He said faculty and staff members have demonstrated learning to a greater degree through their focus on student success. “Looking back on this past year, we see a university fully committed to embrace the college experience for all of our students, whether it’s faculty members engaging your students in learning, pushing the limits with a focus on forward-looking skills, bringing a global perspective and a sense of our place in the world into our classrooms, or encouraging students to participate in community service to others.”
Ambrose urged the campus to continue working to help clear pathways for success for the class of 2017. UCM’s fall 2013 first-time freshmen are the initial group of students directly affected by the Learning to a Greater Degree contract for student completion. The conceptual contract is a commitment to help students graduate in four years, and requires them to take 15 semester hours of “the right courses” each semester, commit to residing in residence halls for two years, see their academic advisors on a regular basis, attend class regularly and communicate with professors, and engage outside the classroom.
“At the core, the Learning to a Greater Degree contract outlines a clear path for us to support students, to help them earn a more valuable degree at UCM,” Ambrose said. “Each one of us is an able part of this contract. Student success hinges on our dedication to their experience every day. It is every student, every interaction, every day.”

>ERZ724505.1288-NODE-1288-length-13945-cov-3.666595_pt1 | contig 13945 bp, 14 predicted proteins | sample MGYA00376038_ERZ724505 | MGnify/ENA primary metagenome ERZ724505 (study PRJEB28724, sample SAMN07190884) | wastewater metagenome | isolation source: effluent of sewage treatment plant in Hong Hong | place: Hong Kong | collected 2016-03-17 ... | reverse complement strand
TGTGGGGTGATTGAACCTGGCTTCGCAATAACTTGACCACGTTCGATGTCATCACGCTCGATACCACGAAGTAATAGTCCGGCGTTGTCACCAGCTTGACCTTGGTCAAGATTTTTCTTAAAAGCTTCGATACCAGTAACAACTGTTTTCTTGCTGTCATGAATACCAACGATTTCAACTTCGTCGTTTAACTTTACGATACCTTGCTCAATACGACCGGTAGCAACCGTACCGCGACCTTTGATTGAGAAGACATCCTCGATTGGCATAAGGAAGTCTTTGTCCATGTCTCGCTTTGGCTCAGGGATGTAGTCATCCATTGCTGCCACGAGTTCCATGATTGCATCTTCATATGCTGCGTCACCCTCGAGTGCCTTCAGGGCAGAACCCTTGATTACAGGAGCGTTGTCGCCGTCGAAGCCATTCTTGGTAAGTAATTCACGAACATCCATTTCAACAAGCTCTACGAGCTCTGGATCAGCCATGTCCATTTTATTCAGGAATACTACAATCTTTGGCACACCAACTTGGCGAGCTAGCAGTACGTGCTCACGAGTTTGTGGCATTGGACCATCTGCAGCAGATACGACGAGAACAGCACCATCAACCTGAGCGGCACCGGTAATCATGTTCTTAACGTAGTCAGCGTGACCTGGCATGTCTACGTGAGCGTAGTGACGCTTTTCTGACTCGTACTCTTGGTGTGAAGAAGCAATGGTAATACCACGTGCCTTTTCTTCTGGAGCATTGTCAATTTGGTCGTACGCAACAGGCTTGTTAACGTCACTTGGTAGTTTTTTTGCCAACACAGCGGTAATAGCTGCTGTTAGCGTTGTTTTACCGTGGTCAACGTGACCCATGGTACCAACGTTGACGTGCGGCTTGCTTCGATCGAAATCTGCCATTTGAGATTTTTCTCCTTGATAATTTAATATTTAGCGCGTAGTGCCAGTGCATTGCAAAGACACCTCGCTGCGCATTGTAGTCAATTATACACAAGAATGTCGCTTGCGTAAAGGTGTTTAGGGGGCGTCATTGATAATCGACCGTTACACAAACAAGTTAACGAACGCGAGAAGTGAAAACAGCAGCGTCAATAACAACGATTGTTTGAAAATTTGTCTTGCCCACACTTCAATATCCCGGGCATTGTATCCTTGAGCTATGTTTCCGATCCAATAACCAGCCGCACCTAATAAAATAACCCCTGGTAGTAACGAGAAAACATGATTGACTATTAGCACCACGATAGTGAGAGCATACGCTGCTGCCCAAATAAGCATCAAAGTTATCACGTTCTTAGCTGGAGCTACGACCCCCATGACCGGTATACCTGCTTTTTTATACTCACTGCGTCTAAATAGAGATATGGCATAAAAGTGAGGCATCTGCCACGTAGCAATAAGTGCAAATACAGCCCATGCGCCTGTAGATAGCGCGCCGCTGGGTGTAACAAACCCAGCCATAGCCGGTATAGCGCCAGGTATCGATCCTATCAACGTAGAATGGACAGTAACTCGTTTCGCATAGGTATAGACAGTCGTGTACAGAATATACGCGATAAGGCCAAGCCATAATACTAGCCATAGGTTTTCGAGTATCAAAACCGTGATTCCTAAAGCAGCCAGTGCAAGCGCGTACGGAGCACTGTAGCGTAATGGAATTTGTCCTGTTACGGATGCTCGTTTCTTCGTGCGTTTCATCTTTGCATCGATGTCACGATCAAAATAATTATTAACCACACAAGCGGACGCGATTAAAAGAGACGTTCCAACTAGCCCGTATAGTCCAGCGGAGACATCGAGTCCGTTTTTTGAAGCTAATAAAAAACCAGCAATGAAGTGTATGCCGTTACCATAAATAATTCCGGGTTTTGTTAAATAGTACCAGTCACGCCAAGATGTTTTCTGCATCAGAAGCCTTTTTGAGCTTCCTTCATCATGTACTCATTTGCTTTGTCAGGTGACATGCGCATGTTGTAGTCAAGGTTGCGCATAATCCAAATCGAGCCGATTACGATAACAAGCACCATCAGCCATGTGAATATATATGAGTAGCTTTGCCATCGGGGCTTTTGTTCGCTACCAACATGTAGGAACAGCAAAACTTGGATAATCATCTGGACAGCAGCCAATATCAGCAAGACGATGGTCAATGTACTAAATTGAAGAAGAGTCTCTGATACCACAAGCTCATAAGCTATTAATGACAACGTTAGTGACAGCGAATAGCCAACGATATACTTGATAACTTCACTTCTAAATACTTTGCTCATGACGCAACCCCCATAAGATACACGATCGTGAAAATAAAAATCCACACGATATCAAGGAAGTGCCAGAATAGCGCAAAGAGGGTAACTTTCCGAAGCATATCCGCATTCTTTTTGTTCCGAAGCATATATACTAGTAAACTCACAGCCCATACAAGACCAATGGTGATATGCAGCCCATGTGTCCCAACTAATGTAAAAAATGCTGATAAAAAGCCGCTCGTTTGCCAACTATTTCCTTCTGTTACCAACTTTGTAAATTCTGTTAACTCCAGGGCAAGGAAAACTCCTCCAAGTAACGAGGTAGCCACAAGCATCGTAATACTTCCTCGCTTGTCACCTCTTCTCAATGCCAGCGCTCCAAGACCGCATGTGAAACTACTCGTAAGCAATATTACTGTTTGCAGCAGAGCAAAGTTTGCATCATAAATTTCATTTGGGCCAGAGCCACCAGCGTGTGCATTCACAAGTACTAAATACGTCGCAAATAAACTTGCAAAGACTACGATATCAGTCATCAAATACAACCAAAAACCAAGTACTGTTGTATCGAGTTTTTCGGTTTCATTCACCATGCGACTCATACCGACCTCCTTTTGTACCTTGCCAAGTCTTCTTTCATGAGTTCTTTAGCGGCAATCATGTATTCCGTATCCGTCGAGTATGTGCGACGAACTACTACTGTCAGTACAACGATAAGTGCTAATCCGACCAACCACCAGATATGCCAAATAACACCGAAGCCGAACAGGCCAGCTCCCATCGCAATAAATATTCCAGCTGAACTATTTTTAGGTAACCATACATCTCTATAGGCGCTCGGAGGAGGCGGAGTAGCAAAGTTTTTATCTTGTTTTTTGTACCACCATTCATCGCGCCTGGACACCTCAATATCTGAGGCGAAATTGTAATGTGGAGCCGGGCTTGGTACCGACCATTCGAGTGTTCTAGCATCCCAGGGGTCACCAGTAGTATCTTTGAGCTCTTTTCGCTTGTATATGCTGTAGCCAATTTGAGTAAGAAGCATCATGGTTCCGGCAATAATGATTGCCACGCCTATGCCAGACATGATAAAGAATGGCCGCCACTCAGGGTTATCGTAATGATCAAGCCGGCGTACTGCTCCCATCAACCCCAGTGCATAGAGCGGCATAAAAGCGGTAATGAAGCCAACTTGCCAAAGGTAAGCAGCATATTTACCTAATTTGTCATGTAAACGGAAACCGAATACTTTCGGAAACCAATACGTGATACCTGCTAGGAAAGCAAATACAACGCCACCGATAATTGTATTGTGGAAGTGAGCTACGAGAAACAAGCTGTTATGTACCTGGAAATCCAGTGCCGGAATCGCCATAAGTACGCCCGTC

The president outlined challenges at the state level that will impact the institution over the next several months. These include performance funding, keeping the cost of tuition low, and fiscal uncertainty posed by House Bill 253.
House Bill 253 is a tax cut and tax reform measure that Gov. Jay Nixon has vetoed, and is withholding $33.7 mill8on in Missouri higher education appropriations until his veto is overridden or survives the General Assembly’s approval. The funds, which amount to approximately $200,000 a month for UCM, would be released if the veto stands. Ambrose said that if legislators override the governor’s veto, it could have serious consequences for Central Missouri, which could lose more than $2 million in state appropriations. Ambrose told the gathering that UCM Board of Governors President Marvin “Bunky” Wright recently urged both local House and Senate members to consider the negative impact the bill would have on this campus.
“I think it is important for you to know, all that we are doing to be as efficient and effective as possible… there’s a limit,” Ambrose said.
The president also spoke about initiatives such as the Missouri Innovation Campus, the recent visit to campus by President Barack Obama, the March 10-12, 2014 site visit by the Higher Learning Commission, and a major national convening this fall on innovation sponsored by the Lumina and Kauffman foundations as well as Gov. Nixon. UCM will play a role in this program that will include national leaders and regional partners in Kansas City on Nov.13, Ambrose said.
Along with a video highlighting important initiatives and accomplishments at UCM, Ambrose shared the Highlander stage with three other university administrators who addressed issues such as enrollment and retention, and initiatives designed to focus on student success. Presentations were made by Deborah Curtis, provost and chief learning officer; Roger Best, dean of the College of Business and Professional Studies; and Mike Wright, dean of the College of Education.